Firstly, apologies for the radio silence, but it’s been a busy few weeks. I’ve been editing Book Five which is out in March and now has a title (The Summer Island Festival) and a blurb up on Amazon which you can see here. I’ve also seen the cover and it is beautiful, my favourite cover so far, and I cannot wait to share it with you!
Secondly, this week is publication week! On Thursday my fourth novel, and my first with my new publisher, The Tearoom on the Bay goes off into the world and I’m excited and nervous to see what you all think. It’s been getting fantastic early reviews which I am so grateful for. You can preorder your copy here!
And thirdly, I promised you a post about points of view when writing and finally here it is. I thought this week would be a good week for writing about that as The Tearoom on the Bay was the first book I’ve ever written entirely from one person’s perspective.
First Person Present Tense
The Tearoom on the Bay is written entirely from the first person present perspective of Ellie, who owns the eponymous tearoom. I’ve never written a novel entirely from one person’s perspective before and honestly, I found it a huge challenge. It was really hard to write about all the different things that were going on when I could only look at those things from one person’s point of view. There were several times during the first draft when I had to scrap an entire chapter because there was no way that Ellie would have been there to see that action.
I love reading books that are in the first person present because you can really feel that you are in the protagonist’s head, but you have to stay very focused when you write in this way.
My first book, The Many Colours of Us, was written in first person present too but it was broken up by letters which told the back story from the 1970s and 80s and this really helped to break up the narrative as I wrote, unlike Tearoom where I had to stay very much with Ellie 24/7!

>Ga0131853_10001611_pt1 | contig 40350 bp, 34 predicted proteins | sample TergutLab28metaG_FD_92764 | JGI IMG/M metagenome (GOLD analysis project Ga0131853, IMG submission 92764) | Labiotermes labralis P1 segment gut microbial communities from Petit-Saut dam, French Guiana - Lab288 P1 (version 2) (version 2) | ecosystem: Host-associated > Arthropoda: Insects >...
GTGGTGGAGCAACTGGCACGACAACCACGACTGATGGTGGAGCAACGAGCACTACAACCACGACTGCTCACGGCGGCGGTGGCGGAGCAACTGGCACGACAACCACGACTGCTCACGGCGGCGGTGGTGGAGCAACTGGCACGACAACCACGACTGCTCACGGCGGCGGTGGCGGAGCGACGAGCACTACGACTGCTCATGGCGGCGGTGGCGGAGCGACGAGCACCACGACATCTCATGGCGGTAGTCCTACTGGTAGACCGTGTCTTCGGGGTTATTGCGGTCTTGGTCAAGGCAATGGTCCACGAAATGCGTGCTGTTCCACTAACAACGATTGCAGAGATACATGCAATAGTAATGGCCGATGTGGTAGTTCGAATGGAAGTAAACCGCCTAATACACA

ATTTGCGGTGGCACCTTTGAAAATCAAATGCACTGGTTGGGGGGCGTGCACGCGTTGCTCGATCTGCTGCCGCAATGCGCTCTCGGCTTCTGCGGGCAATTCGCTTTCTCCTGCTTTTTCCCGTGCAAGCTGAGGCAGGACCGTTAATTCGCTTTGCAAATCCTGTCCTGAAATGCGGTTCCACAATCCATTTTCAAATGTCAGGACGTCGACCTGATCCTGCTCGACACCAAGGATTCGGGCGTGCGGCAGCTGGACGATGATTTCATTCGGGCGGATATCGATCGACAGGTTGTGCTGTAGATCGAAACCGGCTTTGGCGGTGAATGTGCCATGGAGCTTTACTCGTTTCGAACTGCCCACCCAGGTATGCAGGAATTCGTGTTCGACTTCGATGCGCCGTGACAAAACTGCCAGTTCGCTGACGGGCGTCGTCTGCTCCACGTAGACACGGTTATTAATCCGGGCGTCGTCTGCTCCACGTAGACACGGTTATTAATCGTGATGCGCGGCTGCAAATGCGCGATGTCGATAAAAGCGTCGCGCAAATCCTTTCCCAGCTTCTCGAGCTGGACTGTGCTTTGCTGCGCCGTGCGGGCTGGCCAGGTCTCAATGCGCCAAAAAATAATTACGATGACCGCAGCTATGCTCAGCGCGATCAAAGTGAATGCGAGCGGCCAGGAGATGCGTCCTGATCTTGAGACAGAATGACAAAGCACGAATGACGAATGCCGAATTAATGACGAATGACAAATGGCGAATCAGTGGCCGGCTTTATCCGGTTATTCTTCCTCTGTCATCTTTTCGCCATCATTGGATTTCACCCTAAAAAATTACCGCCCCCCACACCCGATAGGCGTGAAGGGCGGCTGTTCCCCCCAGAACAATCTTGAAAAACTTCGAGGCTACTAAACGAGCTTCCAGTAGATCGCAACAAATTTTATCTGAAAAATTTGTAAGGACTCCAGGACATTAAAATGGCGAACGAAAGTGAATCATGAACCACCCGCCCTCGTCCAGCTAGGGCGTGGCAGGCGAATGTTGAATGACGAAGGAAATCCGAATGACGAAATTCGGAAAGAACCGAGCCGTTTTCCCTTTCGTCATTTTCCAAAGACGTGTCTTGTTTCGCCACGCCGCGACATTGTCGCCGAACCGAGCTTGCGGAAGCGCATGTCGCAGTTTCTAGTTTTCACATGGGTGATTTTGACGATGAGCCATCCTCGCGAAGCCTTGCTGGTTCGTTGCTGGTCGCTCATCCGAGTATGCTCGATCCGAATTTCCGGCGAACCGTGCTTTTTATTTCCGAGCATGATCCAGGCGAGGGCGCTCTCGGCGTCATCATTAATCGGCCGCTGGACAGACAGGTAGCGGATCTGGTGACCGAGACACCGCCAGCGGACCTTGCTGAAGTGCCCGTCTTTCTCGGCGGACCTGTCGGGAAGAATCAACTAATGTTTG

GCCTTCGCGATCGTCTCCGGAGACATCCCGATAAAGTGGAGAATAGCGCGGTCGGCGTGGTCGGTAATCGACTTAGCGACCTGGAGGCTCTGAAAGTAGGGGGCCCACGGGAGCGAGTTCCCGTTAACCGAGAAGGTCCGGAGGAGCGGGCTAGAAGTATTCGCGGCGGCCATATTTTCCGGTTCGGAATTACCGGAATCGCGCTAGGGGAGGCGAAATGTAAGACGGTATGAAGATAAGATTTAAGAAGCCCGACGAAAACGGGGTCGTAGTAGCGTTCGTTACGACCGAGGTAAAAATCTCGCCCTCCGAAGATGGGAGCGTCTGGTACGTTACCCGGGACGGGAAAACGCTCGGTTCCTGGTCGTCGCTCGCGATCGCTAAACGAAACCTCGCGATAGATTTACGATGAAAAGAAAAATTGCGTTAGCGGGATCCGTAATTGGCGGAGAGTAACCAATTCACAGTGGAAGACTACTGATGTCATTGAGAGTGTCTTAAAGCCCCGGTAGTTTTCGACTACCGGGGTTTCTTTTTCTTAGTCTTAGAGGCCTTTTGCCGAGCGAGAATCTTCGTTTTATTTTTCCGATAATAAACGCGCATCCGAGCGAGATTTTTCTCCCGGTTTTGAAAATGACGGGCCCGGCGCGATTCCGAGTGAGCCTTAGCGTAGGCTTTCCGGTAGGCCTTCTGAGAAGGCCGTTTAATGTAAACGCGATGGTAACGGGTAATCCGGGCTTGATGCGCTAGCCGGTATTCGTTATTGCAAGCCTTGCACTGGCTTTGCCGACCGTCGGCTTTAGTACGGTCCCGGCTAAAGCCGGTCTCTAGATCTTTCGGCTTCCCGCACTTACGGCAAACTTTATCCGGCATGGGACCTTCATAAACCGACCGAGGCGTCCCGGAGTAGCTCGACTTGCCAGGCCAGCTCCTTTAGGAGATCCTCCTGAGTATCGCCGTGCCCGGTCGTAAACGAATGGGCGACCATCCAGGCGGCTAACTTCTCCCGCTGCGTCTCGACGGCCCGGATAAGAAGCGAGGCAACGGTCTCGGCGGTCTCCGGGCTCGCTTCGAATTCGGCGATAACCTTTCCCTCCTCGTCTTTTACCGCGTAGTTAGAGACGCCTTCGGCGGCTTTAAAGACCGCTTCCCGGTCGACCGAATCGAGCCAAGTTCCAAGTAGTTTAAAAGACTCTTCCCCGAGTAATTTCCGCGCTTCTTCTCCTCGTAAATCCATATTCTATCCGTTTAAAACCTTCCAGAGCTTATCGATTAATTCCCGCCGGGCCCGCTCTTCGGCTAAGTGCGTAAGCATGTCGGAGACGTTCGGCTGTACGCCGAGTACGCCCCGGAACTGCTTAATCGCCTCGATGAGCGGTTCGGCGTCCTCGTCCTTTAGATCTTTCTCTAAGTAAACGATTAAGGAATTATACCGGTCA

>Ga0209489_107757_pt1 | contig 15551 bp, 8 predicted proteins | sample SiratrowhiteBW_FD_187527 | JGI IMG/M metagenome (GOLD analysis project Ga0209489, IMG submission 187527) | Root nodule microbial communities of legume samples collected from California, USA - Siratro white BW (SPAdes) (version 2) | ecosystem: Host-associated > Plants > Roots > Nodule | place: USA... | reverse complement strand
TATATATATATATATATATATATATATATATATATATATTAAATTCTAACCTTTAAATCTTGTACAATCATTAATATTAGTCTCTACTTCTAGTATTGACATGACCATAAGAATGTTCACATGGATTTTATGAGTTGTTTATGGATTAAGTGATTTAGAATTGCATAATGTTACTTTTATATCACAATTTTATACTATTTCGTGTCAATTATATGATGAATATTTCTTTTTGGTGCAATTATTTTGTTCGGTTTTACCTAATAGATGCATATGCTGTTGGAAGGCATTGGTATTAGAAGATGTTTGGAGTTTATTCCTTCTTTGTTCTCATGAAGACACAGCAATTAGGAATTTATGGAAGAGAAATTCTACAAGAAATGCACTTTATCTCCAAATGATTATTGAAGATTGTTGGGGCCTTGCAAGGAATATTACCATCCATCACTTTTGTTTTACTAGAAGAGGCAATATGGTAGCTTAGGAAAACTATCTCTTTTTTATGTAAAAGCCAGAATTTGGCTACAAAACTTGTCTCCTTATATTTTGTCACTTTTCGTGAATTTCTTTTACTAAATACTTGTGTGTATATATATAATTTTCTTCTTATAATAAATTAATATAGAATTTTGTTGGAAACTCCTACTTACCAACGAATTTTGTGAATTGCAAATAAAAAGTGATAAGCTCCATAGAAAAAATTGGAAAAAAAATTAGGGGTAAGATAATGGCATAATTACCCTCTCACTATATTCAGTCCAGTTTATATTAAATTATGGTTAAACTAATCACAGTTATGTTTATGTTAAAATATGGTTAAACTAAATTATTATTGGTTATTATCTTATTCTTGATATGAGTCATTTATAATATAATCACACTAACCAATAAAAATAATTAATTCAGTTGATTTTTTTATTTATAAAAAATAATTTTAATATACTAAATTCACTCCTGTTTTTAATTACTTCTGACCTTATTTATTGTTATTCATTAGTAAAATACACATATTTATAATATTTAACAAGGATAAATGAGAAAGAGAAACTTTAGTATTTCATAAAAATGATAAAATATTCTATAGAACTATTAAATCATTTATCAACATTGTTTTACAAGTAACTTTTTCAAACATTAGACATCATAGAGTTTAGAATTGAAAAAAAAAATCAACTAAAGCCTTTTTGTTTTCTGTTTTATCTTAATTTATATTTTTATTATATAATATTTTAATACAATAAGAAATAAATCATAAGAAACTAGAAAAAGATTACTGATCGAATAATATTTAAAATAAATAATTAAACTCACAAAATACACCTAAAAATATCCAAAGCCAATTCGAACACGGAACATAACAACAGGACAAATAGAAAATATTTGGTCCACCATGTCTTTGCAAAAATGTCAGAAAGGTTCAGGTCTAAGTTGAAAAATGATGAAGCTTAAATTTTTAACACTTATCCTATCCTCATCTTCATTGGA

Third Person Present Tense
I wrote my second novel from three different perspectives in the third person present. This is the only one of my books (so far) that I’ve had to entirely re-write. I originally used third person past and there was a lot of head-hopping that really didn’t work and I realised that I needed to make the action far more immediate so I switched to present tense and it worked (but oh my, it’s a hard tense to write in and I know a lot of readers aren’t keen either).
I’m not sure I’ll ever write a book like this again, although Hannah Richell’s new novel The River Home is written in third person present and from several perspectives, and its beautiful (and did make me keen to try again!
First/Third Person Past
I first used third person past tense in my third book, The Pieces of You and Me, but only from the point of view of one of the characters. The main protagonist, Jess, told her story in first person past. The reason I did this was because I wanted Jess to be kept front and center of the story, even when we were hearing from Rupert, and I tried to do this by using first person for her.
With each book I write I try to challenge myself a little more both in the subject matter and the way the story is told. I also try to do something a little bit different with each book and my fifth book is told from three third person past perspectives. Willow and Luc tell the contemporary story and Willow’s mother, Cathy, slowly unravels the past storyline which is set in the 1980s and 90s.
So far there are two things I have never done – write a book entirely in first person past tense and write a book written from a man’s first person perspective. Will I do either of these? Who knows! Watch this space I guess! (I’ve also never written anything in second person, but I’m not sure how that would work to be honest!)
Do you have a particular point of view or perspective that you enjoy either reading or writing in? As a reader do you notice these things or do you not care as long as the story is a good one?
The Tearoom on the Bay is out in ebook Thursday 1 October (paperback to follow on 14th January) you can pre-order here or from Waterstones or WHSmith or your favourite indie bookstore!